I interviewed Dr. Jon Kabat-Zinn who is known as the founder of the Mindfulness Based Stress Reduction (MBSR), a mindfulness program which has been scientifically proven to improve the health outcomes of people with chronic illness and is now being taught by more than 20,000 people worldwide.Dr. Kabat-Zinn explained to me that one of the first exercises people do on the course is to take five minutes to eat a raisin. The exciting thing is there’s now science to back up what is happening in our brain when we do this.

Sara Lazar from Harvard Medical School is conducting research showing that people who have been mindfulness meditators for a number of decades have unique structural features in their brains. Her research shows that the structural changes in parts of the brain related to our stress response start to shrink after just eight weeks of a mindfulness meditation practice.

As I continued researching, I also came across fascinating studies on the power of social support when it comes to health outcomes, indicating that people who feel lonely or isolated are more likely to get sick or die prematurely. At the time I got sick, I was working in a different city from where my family and friends lived, and at times felt isolated. I was working so much it was often hard to find the time or energy to get out. After I discovered this could be a major predictor in my health outcome I applied for a job so I could move home.

The last piece of the puzzle was understanding that I could overcome my genetic programming. Autoimmune disease runs in my family and the doctors I saw would explain my illness by telling me it’s genetic. This left me feeling that getting sick was inevitable.

However, one of the significant moments in my healing journey was travelling to Boston and interviewing Dr. Herbert Benson. His groundbreaking body of work has led him to be considered by some people as the father of modern mind-body medicine. He discovered the Relaxation Response in the 1970s – a physiological response opposite to the stress response that can be triggered by a focused awareness exercise such as meditation. His cutting edge research continues to this day, including a recent study that shows that a simple 8-week meditation program can help to switch off genes affecting disease. What was more staggering about his findings was that the gene expression changes start happening the very first time we evoke the relaxation response. The more we do it, the more anchored the changes.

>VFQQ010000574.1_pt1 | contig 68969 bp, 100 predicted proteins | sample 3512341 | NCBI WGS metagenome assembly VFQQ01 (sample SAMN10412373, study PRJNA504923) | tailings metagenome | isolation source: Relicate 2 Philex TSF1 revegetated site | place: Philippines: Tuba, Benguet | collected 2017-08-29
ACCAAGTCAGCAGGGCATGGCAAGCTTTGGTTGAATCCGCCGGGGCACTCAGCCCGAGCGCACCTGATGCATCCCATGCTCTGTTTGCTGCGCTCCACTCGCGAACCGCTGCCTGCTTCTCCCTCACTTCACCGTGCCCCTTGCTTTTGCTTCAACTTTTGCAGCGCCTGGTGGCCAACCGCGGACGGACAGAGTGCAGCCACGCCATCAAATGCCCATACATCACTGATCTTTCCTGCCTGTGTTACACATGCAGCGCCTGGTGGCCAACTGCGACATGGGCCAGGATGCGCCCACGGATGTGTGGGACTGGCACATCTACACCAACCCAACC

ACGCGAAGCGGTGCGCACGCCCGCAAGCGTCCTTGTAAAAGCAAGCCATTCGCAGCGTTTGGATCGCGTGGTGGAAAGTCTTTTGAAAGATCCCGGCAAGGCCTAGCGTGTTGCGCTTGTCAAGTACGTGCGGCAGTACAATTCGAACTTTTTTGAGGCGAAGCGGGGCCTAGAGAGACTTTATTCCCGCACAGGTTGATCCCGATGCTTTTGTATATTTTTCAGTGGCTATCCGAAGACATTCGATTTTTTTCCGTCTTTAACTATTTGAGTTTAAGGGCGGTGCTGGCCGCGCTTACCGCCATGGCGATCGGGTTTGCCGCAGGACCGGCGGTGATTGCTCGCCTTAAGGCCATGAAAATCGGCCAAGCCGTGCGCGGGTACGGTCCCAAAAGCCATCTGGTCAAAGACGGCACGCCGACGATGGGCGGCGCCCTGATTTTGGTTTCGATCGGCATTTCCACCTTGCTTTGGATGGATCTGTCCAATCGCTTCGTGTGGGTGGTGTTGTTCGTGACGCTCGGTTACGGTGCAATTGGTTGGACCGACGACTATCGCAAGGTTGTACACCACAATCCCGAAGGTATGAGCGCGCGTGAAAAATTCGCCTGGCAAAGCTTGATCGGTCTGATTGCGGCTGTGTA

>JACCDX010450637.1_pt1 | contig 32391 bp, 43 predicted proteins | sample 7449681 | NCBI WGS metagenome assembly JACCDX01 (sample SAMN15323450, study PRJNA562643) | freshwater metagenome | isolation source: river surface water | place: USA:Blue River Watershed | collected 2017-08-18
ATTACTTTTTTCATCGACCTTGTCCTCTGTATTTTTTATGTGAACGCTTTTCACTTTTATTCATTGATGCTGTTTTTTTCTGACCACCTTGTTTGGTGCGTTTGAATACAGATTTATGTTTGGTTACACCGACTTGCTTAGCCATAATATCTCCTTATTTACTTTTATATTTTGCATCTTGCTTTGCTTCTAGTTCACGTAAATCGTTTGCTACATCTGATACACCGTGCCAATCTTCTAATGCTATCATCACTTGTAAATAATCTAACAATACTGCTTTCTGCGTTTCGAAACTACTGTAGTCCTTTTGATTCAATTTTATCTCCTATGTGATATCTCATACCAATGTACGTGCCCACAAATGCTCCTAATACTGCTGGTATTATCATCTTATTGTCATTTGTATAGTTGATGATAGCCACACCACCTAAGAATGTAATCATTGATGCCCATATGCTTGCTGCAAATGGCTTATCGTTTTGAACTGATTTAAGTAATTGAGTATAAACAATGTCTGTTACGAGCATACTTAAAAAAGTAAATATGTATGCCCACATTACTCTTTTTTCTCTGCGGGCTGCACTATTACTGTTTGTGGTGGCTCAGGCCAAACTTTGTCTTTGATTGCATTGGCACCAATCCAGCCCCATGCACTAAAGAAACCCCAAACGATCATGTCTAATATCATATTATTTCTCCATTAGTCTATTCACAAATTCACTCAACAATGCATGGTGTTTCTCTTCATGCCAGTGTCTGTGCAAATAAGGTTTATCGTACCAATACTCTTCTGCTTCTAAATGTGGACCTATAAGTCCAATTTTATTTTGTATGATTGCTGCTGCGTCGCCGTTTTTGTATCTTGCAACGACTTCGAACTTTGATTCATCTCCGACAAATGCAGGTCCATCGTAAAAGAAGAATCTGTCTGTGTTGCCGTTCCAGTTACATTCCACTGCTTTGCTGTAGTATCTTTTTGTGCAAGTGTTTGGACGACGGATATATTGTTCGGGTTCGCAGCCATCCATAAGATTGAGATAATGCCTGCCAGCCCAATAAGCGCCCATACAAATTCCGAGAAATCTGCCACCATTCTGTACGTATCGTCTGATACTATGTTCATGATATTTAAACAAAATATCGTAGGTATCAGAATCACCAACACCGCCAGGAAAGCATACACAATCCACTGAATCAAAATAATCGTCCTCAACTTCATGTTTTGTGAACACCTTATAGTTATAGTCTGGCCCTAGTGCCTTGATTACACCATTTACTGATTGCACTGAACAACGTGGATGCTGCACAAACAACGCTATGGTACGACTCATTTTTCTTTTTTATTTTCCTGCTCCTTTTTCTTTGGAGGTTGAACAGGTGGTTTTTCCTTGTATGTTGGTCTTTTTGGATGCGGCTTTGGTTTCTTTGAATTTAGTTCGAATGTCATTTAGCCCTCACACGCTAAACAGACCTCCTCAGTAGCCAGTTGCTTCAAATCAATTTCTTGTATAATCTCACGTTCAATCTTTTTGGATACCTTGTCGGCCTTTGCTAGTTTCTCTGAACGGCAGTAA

To paraphrase something said to me during my travels by Dr. Craig Hassed from Monash University, it’s staggering to think that we could be sitting in a chair practising a simple mindfulness technique like meditation and at the same time be conducting genetic engineering. Needless to say, meditation is something I practise regularly now.

These changes did not integrate into my life overnight. They occurred over a number years. They weren’t easy – especially the career change and the emotional work – and they came with consequences, such as baffling people who thought I was on a certain career trajectory or having to back away from significant unhealthy relationships.

Integrating a regular yoga practice and a regular meditation practice was also a challenge with life’s daily distractions and commitments proving to be obstacles. But I am happy to say that these days I’m really well. I don’t need medication and I rarely experience ‘flare ups’. When I do, they always coincide with a time in my life of high stress or emotion. But I am certain that, without changing these key areas in my life and practising conscious stress reduction, living in a supportive social community, practising yoga, mindfulness and meditation, I would still be suffering the daily debilitating symptoms of an autoimmune disease. The doctors were never going to cure me with drugs. The healing had to happen from within.


Filmmaker Shannon Harvey is the director of The Connection, a feature documentary about the science of mind-body medicine. For this she interviewed world leading scientists and met with people with remarkable stories of recovery, all delving into the link between our mind and body.